Chemokine receptors in the rheumatoid synovium: upregulation of CXCR5
1 Leopold Muller Arthritis Research Centre, Robert Jones and Agnes Hunt Orthopaedic Hospital, Oswestry, UK
2 Division of Immunity and Infection, Medical Research Council Centre for Immune Regulation, University of Birmingham, Edgbaston, UK
3 Institute for Science and Technology in Medicine, Medical School, Keele University, Stoke-on-Trent, UK
Arthritis Res Ther 2005, 7:R217-R229 doi:10.1186/ar1475Published: 16 December 2004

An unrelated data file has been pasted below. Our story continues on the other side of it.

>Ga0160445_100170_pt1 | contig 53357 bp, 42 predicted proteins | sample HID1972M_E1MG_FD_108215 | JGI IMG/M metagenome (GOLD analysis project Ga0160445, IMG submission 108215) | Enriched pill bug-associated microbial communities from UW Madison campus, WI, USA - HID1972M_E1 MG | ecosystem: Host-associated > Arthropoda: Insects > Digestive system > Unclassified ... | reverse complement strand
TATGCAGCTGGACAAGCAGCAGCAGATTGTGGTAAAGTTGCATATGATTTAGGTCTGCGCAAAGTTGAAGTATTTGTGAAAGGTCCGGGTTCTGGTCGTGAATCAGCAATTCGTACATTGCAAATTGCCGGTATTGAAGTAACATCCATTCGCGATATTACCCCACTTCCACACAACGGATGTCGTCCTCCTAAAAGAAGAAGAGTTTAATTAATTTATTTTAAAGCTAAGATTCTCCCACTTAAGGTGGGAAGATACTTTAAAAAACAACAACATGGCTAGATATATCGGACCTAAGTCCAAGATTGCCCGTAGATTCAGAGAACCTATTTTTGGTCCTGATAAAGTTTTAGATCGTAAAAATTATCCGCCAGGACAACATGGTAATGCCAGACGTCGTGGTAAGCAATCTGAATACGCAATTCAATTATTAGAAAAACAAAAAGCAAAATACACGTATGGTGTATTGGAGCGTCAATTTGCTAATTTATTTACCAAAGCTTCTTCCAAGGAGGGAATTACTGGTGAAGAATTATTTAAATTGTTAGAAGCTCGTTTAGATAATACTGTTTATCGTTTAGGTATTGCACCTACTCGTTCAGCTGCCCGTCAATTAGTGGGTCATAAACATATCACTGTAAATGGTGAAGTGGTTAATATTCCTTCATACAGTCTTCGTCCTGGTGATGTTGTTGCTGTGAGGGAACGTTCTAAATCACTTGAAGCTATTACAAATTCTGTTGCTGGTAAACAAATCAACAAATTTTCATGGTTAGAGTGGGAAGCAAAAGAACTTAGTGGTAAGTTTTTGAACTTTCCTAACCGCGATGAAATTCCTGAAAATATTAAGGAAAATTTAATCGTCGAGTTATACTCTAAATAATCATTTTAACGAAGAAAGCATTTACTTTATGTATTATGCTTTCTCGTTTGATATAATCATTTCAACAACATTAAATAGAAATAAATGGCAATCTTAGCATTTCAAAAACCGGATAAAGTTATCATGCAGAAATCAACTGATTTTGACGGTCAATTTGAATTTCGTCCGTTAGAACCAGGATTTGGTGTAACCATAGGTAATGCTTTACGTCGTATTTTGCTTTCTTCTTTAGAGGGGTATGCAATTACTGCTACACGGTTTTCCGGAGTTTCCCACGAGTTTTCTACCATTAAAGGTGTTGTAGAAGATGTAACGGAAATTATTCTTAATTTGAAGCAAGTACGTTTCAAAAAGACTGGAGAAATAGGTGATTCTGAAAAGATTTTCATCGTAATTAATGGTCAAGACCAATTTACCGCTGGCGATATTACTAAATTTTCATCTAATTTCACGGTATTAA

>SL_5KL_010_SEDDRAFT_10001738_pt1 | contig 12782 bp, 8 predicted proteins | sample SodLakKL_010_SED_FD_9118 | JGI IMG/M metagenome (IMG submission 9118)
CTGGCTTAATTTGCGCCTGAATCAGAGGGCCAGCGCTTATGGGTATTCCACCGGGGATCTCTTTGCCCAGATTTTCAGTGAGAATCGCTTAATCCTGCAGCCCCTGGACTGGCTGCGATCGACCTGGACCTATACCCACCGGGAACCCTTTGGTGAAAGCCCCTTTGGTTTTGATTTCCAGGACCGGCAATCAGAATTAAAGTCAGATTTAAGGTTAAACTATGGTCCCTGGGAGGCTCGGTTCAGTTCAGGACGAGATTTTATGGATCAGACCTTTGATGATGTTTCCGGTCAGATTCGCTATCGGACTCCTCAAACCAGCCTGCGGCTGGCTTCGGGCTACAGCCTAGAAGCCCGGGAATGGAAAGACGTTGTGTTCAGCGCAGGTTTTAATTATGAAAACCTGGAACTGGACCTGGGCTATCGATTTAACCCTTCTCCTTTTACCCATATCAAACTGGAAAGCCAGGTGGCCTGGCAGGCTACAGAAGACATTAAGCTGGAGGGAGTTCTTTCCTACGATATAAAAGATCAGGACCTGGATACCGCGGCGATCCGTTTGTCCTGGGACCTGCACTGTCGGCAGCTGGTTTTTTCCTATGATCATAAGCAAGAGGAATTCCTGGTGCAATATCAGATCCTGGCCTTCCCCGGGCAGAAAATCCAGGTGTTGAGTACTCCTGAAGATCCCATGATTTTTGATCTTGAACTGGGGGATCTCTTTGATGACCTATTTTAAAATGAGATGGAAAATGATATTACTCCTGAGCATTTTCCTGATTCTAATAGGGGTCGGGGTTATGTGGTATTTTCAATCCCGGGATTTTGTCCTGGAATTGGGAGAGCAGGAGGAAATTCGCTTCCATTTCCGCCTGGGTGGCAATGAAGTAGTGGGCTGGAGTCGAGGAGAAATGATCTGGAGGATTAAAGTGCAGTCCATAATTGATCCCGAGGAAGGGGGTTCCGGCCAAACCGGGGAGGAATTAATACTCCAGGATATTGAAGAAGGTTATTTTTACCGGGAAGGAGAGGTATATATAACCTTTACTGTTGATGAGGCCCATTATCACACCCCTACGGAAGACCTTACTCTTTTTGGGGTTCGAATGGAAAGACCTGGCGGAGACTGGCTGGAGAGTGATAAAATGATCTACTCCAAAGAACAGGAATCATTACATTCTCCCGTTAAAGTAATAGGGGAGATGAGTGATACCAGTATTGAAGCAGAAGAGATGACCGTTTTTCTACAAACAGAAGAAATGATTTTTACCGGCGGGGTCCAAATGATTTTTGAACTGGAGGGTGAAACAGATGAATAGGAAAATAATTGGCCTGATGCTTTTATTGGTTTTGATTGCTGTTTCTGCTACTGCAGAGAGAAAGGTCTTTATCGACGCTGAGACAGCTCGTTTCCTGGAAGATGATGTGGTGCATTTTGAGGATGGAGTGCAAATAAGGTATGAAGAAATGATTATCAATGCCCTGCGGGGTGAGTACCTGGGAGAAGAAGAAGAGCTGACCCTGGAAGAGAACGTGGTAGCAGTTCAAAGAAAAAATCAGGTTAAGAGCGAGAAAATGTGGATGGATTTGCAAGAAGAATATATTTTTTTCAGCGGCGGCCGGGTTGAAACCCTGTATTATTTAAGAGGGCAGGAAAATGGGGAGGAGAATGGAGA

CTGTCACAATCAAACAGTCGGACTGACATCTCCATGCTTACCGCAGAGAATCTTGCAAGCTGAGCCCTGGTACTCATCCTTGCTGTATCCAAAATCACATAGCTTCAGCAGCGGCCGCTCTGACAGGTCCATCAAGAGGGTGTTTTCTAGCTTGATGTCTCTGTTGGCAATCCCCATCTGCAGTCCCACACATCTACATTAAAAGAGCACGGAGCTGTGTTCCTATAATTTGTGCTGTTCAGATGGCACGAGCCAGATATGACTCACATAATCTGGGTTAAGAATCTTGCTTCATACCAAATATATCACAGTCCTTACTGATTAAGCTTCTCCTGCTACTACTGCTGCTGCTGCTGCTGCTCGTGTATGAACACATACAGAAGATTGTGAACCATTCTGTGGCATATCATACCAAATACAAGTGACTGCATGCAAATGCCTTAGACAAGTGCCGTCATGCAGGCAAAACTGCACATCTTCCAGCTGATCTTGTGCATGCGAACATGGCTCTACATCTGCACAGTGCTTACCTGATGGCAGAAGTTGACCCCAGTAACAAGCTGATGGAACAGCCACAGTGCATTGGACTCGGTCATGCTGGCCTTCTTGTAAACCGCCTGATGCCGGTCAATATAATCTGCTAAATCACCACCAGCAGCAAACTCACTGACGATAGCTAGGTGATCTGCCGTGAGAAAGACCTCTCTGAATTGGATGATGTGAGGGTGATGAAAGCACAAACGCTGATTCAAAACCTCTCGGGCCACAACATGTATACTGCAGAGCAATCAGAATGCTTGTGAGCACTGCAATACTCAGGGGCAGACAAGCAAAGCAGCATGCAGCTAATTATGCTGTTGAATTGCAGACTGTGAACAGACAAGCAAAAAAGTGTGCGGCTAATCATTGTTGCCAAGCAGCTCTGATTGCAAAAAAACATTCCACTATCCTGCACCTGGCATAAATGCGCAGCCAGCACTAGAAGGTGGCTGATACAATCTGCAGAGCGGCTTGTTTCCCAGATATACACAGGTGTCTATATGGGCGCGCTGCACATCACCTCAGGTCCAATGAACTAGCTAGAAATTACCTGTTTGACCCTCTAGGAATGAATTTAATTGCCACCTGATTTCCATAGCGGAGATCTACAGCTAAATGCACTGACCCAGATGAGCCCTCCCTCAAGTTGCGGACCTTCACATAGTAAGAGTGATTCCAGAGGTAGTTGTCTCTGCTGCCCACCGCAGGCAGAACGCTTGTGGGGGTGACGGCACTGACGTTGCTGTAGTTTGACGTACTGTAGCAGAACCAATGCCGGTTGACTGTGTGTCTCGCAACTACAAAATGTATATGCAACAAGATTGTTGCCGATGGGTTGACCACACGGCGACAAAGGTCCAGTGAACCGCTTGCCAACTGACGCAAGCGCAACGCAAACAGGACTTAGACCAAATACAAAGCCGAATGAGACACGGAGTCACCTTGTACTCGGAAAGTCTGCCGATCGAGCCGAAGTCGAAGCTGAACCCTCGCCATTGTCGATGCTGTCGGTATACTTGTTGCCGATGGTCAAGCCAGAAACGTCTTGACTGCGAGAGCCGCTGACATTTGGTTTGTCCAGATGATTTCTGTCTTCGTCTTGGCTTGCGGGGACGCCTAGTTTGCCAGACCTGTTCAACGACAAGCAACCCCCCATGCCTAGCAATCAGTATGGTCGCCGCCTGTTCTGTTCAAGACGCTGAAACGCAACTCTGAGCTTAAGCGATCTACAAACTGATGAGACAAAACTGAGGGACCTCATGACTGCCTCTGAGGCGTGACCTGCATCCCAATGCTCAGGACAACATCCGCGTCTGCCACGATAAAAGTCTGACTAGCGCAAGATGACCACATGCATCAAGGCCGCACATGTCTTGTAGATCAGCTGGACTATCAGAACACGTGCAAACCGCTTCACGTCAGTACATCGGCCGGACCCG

In patients with rheumatoid arthritis (RA), chemokine and chemokine receptor interactions play a central role in the recruitment of leukocytes into inflamed joints. This study was undertaken to characterize the expression of chemokine receptors in the synovial tissue of RA and non-RA patients. RA synovia (n = 8) were obtained from knee joint replacement operations and control non-RA synovia (n = 9) were obtained from arthroscopic knee biopsies sampled from patients with recent meniscal or articular cartilage damage or degeneration. The mRNA expression of chemokine receptors and their ligands was determined using gene microarrays and PCR. The protein expression of these genes was demonstrated by single-label and double-label immunohistochemistry. Microarray analysis showed the mRNA for CXCR5 to be more abundant in RA than non-RA synovial tissue, and of the chemokine receptors studied CXCR5 showed the greatest upregulation. PCR experiments confirmed the differential expression of CXCR5. By immunohistochemistry we were able to detect CXCR5 in all RA and non-RA samples. In the RA samples the presence of CXCR5 was observed on B cells and T cells in the infiltrates but also on macrophages and endothelial cells. In the non-RA samples the presence of CXCR5 was limited to macrophages and endothelial cells. CXCR5 expression in synovial fluid macrophages and peripheral blood monocytes from RA patients was confirmed by PCR. The present study shows that CXCR5 is upregulated in RA synovial tissue and is expressed in a variety of cell types. This receptor may be involved in the recruitment and positioning of B cells, T cells and monocytes/macrophages in the RA synovium. More importantly, the increased level of CXCR5, a homeostatic chemokine receptor, in the RA synovium suggests that non-inflammatory receptor–ligand pairs might play an important role in the pathogenesis of RA.